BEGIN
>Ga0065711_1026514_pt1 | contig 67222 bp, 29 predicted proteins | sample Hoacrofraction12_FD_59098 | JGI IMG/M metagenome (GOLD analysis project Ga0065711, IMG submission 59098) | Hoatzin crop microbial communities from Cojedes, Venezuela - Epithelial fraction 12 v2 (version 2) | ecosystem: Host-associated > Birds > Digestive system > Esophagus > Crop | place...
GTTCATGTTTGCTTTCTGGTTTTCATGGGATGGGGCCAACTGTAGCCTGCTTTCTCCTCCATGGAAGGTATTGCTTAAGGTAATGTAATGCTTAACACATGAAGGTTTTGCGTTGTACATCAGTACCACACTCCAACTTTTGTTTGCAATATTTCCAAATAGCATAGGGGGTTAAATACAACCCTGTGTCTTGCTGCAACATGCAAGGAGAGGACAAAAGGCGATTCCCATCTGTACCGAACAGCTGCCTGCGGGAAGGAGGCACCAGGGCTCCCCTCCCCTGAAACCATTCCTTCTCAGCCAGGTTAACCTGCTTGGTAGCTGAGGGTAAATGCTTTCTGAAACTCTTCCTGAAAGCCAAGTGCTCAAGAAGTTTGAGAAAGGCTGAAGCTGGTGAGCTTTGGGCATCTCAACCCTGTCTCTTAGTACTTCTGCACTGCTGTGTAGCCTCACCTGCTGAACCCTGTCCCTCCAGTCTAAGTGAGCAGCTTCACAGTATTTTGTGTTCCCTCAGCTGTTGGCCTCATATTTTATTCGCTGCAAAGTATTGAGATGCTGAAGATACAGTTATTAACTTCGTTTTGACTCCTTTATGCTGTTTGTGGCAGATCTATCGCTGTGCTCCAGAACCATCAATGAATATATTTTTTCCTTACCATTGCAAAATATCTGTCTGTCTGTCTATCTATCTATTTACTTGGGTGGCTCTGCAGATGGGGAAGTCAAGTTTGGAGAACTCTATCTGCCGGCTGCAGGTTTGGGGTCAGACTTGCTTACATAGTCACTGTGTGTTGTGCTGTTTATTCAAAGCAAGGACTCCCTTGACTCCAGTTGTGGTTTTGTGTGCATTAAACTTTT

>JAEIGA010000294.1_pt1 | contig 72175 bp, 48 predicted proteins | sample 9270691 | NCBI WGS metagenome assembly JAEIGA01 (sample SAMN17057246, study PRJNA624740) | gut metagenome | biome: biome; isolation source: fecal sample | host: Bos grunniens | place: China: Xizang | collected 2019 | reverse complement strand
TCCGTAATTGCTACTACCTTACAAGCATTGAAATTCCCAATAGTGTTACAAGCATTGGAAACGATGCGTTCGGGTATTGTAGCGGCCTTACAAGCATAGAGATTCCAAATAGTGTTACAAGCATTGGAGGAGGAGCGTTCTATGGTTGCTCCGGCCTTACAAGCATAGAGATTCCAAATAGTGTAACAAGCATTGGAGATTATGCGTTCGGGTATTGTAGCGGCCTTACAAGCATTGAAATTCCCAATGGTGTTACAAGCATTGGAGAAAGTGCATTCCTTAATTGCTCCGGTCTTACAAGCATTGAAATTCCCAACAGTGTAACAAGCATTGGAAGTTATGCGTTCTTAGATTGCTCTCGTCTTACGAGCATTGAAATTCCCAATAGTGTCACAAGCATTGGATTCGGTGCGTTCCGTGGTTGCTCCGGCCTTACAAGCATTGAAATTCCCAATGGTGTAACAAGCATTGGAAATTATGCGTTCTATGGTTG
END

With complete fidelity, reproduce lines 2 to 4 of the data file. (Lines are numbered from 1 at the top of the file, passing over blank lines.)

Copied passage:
GTTCATGTTTGCTTTCTGGTTTTCATGGGATGGGGCCAACTGTAGCCTGCTTTCTCCTCCATGGAAGGTATTGCTTAAGGTAATGTAATGCTTAACACATGAAGGTTTTGCGTTGTACATCAGTACCACACTCCAACTTTTGTTTGCAATATTTCCAAATAGCATAGGGGGTTAAATACAACCCTGTGTCTTGCTGCAACATGCAAGGAGAGGACAAAAGGCGATTCCCATCTGTACCGAACAGCTGCCTGCGGGAAGGAGGCACCAGGGCTCCCCTCCCCTGAAACCATTCCTTCTCAGCCAGGTTAACCTGCTTGGTAGCTGAGGGTAAATGCTTTCTGAAACTCTTCCTGAAAGCCAAGTGCTCAAGAAGTTTGAGAAAGGCTGAAGCTGGTGAGCTTTGGGCATCTCAACCCTGTCTCTTAGTACTTCTGCACTGCTGTGTAGCCTCACCTGCTGAACCCTGTCCCTCCAGTCTAAGTGAGCAGCTTCACAGTATTTTGTGTTCCCTCAGCTGTTGGCCTCATATTTTATTCGCTGCAAAGTATTGAGATGCTGAAGATACAGTTATTAACTTCGTTTTGACTCCTTTATGCTGTTTGTGGCAGATCTATCGCTGTGCTCCAGAACCATCAATGAATATATTTTTTCCTTACCATTGCAAAATATCTGTCTGTCTGTCTATCTATCTATTTACTTGGGTGGCTCTGCAGATGGGGAAGTCAAGTTTGGAGAACTCTATCTGCCGGCTGCAGGTTTGGGGTCAGACTTGCTTACATAGTCACTGTGTGTTGTGCTGTTTATTCAAAGCAAGGACTCCCTTGACTCCAGTTGTGGTTTTGTGTGCATTAAACTTTT

>JAEIGA010000294.1_pt1 | contig 72175 bp, 48 predicted proteins | sample 9270691 | NCBI WGS metagenome assembly JAEIGA01 (sample SAMN17057246, study PRJNA624740) | gut metagenome | biome: biome; isolation source: fecal sample | host: Bos grunniens | place: China: Xizang | collected 2019 | reverse complement strand
TCCGTAATTGCTACTACCTTACAAGCATTGAAATTCCCAATAGTGTTACAAGCATTGGAAACGATGCGTTCGGGTATTGTAGCGGCCTTACAAGCATAGAGATTCCAAATAGTGTTACAAGCATTGGAGGAGGAGCGTTCTATGGTTGCTCCGGCCTTACAAGCATAGAGATTCCAAATAGTGTAACAAGCATTGGAGATTATGCGTTCGGGTATTGTAGCGGCCTTACAAGCATTGAAATTCCCAATGGTGTTACAAGCATTGGAGAAAGTGCATTCCTTAATTGCTCCGGTCTTACAAGCATTGAAATTCCCAACAGTGTAACAAGCATTGGAAGTTATGCGTTCTTAGATTGCTCTCGTCTTACGAGCATTGAAATTCCCAATAGTGTCACAAGCATTGGATTCGGTGCGTTCCGTGGTTGCTCCGGCCTTACAAGCATTGAAATTCCCAATGGTGTAACAAGCATTGGAAATTATGCGTTCTATGGTTG